Airborne Observations

Quite apart from tying down the southern extent of the eclipse track by making use of the grid pattern of Manhattan and the thousands of people who reported what they saw, other important scientific results were derived from the eclipse through the cooperation of the public. A couple of years previously the American Astronomical Society had convened a "Subcommittee on Measurements and Public Cooperation of the 1925 Eclipse," suggesting a variety of ways in which the average person could contribute useful information. This resulted in the eclipse becoming a scientific experiment with perhaps the largest mass participation ever known.

The astronomers themselves were also hard at work. Many eclipse expeditions to remote locations in preceding decades had their plans upset and their hopes dashed by cloudy, rainy weather, and the prognosis for clear skies over the eclipse track were not good in 1925, given that it was the middle of the winter. As it happened, the sky was clear in New York and most other spots, which is why it was so cold. Rather than take a chance, though, arrangements had been made for instruments to be flown far above any clouds.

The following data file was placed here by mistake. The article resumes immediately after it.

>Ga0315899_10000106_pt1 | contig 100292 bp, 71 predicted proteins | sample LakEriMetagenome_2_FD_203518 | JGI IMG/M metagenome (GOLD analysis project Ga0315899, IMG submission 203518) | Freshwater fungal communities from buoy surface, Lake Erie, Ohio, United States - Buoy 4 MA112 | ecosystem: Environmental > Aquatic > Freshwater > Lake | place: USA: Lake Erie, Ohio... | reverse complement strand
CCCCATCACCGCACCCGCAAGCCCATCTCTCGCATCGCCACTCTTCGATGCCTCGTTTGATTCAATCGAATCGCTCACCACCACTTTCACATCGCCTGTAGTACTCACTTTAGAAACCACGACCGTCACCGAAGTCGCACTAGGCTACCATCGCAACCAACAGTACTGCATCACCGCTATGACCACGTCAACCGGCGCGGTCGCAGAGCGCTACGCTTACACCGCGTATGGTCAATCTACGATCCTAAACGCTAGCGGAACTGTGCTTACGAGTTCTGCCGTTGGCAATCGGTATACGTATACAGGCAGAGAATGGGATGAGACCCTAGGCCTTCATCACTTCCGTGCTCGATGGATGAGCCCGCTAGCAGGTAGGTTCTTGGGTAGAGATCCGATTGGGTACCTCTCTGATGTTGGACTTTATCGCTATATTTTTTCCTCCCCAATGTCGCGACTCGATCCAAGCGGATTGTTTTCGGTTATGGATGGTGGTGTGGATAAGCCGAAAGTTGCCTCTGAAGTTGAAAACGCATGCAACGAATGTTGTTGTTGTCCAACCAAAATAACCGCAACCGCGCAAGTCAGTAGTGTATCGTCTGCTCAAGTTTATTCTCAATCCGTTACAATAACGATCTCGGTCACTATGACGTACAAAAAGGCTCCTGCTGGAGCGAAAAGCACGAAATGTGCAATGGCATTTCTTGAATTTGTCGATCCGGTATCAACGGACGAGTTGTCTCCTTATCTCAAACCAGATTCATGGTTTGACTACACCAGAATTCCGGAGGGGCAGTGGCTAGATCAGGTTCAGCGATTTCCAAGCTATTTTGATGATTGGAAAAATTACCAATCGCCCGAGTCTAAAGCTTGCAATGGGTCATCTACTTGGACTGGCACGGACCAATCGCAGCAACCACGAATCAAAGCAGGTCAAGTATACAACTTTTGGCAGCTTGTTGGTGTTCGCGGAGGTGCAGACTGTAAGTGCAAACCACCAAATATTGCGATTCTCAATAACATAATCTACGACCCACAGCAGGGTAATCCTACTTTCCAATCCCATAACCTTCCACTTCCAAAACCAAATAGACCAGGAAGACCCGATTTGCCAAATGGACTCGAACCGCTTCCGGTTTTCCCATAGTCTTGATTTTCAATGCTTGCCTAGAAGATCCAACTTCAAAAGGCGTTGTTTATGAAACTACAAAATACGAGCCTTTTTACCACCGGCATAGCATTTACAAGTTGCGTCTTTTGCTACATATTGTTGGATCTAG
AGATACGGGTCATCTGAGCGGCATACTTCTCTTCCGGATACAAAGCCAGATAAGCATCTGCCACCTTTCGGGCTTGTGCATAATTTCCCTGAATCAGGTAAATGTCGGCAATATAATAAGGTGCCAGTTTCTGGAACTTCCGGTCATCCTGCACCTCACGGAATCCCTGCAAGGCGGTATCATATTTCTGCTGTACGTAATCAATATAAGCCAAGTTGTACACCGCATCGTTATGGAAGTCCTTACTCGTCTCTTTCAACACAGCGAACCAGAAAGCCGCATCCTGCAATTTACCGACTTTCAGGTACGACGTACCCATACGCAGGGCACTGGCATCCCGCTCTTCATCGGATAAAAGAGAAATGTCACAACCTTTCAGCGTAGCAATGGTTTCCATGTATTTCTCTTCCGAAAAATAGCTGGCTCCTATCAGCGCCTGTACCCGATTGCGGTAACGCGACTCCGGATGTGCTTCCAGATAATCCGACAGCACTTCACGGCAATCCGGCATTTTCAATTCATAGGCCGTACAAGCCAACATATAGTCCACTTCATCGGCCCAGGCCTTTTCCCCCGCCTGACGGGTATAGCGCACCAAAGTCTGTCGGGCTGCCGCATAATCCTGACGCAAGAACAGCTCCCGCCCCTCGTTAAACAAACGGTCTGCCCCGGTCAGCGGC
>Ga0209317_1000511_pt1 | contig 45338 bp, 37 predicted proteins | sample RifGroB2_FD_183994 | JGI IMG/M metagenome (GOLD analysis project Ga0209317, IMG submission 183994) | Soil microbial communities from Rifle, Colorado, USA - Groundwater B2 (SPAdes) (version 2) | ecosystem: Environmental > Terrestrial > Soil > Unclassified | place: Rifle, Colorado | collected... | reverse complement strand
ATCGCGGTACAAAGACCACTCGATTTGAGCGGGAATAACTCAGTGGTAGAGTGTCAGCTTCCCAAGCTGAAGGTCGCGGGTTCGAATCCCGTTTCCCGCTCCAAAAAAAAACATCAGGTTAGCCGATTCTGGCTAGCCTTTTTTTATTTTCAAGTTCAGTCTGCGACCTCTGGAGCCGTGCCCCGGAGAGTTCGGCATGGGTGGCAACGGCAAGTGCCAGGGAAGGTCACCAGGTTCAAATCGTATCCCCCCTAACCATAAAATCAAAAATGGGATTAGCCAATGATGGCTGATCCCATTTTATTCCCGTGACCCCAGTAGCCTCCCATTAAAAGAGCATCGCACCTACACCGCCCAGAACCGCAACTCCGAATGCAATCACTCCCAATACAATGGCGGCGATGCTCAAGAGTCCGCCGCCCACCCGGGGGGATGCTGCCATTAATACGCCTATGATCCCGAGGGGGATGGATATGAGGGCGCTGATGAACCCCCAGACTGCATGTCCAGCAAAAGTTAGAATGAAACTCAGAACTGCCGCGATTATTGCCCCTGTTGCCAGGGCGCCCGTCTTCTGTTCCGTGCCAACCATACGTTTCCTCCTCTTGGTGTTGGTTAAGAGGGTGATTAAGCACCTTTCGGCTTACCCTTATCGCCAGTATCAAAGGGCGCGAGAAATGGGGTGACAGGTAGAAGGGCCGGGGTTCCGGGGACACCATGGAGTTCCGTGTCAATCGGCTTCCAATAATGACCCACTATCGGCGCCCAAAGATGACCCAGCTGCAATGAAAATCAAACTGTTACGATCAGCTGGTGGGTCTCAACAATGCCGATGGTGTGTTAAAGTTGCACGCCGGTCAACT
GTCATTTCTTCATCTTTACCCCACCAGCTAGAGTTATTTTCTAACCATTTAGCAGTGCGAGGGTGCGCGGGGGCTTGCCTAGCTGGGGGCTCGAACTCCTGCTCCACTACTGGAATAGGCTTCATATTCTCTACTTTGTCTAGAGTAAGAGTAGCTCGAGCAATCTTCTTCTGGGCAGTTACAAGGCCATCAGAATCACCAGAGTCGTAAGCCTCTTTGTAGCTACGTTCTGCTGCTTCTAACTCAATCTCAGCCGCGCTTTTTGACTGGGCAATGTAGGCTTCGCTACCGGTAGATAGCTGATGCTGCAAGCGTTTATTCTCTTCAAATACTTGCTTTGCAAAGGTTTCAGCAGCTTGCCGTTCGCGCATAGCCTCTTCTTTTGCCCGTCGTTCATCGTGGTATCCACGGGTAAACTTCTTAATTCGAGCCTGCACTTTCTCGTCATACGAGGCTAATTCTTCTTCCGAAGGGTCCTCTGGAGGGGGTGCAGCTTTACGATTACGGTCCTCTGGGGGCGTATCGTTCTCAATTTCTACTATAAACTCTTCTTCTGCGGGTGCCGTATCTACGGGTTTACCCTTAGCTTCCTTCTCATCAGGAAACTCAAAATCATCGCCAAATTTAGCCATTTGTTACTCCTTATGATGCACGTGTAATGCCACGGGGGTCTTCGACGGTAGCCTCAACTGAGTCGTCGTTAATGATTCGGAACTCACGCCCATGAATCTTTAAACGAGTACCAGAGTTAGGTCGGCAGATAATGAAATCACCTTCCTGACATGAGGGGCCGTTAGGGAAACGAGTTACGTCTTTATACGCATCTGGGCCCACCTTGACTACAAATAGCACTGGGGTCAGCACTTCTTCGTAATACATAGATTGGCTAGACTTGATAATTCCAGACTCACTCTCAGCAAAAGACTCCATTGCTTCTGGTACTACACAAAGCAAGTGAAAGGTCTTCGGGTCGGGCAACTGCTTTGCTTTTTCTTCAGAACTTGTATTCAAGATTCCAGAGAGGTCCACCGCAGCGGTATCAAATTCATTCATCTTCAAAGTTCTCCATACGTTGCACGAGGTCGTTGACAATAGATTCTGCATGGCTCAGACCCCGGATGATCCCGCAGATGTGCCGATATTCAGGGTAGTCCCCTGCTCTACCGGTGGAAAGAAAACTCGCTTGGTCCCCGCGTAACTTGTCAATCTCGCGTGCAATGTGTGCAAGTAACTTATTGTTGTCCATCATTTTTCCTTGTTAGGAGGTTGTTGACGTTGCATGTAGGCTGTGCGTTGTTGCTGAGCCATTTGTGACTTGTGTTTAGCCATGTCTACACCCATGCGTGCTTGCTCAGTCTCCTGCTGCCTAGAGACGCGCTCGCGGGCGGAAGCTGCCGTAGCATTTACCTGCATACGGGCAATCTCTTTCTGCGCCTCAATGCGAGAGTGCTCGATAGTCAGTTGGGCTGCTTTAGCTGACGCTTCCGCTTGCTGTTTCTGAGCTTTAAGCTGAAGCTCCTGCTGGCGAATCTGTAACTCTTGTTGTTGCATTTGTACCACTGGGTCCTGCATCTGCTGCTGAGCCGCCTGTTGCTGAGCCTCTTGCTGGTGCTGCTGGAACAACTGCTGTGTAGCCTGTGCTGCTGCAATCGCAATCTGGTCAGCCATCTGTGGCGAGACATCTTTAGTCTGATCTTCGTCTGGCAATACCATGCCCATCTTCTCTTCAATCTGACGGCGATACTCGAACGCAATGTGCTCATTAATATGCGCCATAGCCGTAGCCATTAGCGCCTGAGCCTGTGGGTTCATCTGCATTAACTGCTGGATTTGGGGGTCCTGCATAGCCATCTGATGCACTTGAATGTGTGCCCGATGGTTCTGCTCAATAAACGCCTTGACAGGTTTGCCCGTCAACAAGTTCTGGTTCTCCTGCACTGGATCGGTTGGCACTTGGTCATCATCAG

In all 25 aircraft carried scientists aloft, plus other interested observers who could afford the trip. The Navy airship USS Los Angeles flew at an altitude of 4,500 feet over Block Island, off the coast of Rhode Island and Connecticut, carrying a party of 19 astronomers plus crew. These were perilous trips. Later in the same year a similar dirigible, the Shenandoah, was torn apart by a storm in Ohio, resulting in the deaths of 14 passengers. The utility of airplanes was proven, however, and ten days later President Calvin Coolidge signed the act that authorized the transport of mail by air. This was in effect the first step in the process that resulted in the great airline industry of the United States.

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